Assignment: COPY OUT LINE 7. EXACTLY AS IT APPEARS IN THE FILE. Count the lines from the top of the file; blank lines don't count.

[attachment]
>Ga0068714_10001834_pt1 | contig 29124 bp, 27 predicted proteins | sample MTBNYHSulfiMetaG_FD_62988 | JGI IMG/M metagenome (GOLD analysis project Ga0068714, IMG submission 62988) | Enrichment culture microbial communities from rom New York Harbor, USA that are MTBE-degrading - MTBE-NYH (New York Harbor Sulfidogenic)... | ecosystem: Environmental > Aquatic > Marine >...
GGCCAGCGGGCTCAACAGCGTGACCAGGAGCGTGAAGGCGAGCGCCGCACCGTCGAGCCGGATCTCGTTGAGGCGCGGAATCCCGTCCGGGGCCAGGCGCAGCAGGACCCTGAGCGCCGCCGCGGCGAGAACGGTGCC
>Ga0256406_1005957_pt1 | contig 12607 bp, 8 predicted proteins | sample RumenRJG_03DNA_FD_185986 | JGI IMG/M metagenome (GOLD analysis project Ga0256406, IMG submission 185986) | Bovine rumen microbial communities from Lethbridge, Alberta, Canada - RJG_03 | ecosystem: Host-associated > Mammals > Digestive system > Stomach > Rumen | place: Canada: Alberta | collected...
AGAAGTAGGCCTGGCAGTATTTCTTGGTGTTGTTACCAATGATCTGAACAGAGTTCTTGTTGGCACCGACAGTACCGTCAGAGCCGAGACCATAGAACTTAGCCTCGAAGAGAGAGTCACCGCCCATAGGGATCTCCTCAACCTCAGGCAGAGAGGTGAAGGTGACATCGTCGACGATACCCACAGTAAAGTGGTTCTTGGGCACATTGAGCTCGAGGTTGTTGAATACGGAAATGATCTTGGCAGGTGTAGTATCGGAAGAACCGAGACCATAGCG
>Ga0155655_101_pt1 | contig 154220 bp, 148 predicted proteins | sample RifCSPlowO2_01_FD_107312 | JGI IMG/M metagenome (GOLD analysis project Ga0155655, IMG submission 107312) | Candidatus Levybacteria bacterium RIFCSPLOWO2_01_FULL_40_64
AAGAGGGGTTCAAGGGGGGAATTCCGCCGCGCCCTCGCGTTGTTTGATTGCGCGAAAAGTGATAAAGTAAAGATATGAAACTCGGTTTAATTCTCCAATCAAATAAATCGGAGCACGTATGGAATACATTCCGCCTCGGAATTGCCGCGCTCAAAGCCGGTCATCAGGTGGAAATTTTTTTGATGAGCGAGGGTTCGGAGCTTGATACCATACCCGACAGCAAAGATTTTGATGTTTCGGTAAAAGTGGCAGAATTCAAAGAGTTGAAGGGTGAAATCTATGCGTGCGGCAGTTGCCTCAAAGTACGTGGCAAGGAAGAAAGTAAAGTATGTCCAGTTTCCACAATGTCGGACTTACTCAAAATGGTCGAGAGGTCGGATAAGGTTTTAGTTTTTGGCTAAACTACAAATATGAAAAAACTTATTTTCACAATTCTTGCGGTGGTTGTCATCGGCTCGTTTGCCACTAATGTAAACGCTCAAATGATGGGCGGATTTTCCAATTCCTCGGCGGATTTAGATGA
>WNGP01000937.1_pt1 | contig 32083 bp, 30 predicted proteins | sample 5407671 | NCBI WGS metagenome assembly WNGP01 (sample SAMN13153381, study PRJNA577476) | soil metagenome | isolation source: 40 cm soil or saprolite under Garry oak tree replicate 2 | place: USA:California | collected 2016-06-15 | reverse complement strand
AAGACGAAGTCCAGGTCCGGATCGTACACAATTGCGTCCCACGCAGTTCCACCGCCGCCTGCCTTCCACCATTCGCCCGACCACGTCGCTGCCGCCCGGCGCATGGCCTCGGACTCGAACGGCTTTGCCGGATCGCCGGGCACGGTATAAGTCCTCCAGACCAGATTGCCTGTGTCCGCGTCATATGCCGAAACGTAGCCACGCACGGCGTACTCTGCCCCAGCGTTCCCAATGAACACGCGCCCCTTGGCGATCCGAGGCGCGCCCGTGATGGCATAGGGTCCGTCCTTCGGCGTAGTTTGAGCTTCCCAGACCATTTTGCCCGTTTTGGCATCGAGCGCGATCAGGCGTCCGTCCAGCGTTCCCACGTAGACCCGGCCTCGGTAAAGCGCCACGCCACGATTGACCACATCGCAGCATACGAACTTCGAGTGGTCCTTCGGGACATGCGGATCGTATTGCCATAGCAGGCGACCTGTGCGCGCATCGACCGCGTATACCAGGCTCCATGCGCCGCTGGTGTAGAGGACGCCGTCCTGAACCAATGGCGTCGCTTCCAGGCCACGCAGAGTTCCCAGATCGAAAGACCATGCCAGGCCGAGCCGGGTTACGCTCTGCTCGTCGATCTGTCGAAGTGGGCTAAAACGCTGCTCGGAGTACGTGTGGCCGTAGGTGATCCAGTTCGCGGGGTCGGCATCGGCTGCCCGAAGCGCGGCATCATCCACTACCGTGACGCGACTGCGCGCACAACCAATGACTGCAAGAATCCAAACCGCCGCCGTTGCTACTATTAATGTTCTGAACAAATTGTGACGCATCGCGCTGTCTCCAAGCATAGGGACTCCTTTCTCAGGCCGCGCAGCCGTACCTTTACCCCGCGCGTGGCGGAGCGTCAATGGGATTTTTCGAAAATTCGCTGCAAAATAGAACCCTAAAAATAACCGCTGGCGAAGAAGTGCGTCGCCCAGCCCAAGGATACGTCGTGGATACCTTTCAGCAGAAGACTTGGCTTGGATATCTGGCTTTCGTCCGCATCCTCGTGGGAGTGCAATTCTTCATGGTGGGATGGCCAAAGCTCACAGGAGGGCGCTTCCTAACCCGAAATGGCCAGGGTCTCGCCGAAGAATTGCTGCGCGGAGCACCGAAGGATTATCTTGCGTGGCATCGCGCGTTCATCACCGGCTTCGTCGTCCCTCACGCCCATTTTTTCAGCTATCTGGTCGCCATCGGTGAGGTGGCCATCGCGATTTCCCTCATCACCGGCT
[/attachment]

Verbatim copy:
>WNGP01000937.1_pt1 | contig 32083 bp, 30 predicted proteins | sample 5407671 | NCBI WGS metagenome assembly WNGP01 (sample SAMN13153381, study PRJNA577476) | soil metagenome | isolation source: 40 cm soil or saprolite under Garry oak tree replicate 2 | place: USA:California | collected 2016-06-15 | reverse complement strand